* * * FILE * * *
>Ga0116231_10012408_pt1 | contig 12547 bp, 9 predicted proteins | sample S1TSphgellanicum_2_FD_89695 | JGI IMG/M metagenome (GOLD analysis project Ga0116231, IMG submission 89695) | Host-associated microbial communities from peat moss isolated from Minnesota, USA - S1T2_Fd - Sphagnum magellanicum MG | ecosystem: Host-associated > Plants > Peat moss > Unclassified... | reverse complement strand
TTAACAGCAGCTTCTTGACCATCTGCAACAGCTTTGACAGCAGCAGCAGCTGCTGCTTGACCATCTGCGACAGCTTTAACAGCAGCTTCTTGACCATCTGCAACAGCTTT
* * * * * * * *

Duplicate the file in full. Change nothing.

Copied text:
>Ga0116231_10012408_pt1 | contig 12547 bp, 9 predicted proteins | sample S1TSphgellanicum_2_FD_89695 | JGI IMG/M metagenome (GOLD analysis project Ga0116231, IMG submission 89695) | Host-associated microbial communities from peat moss isolated from Minnesota, USA - S1T2_Fd - Sphagnum magellanicum MG | ecosystem: Host-associated > Plants > Peat moss > Unclassified... | reverse complement strand
TTAACAGCAGCTTCTTGACCATCTGCAACAGCTTTGACAGCAGCAGCAGCTGCTGCTTGACCATCTGCGACAGCTTTAACAGCAGCTTCTTGACCATCTGCAACAGCTTT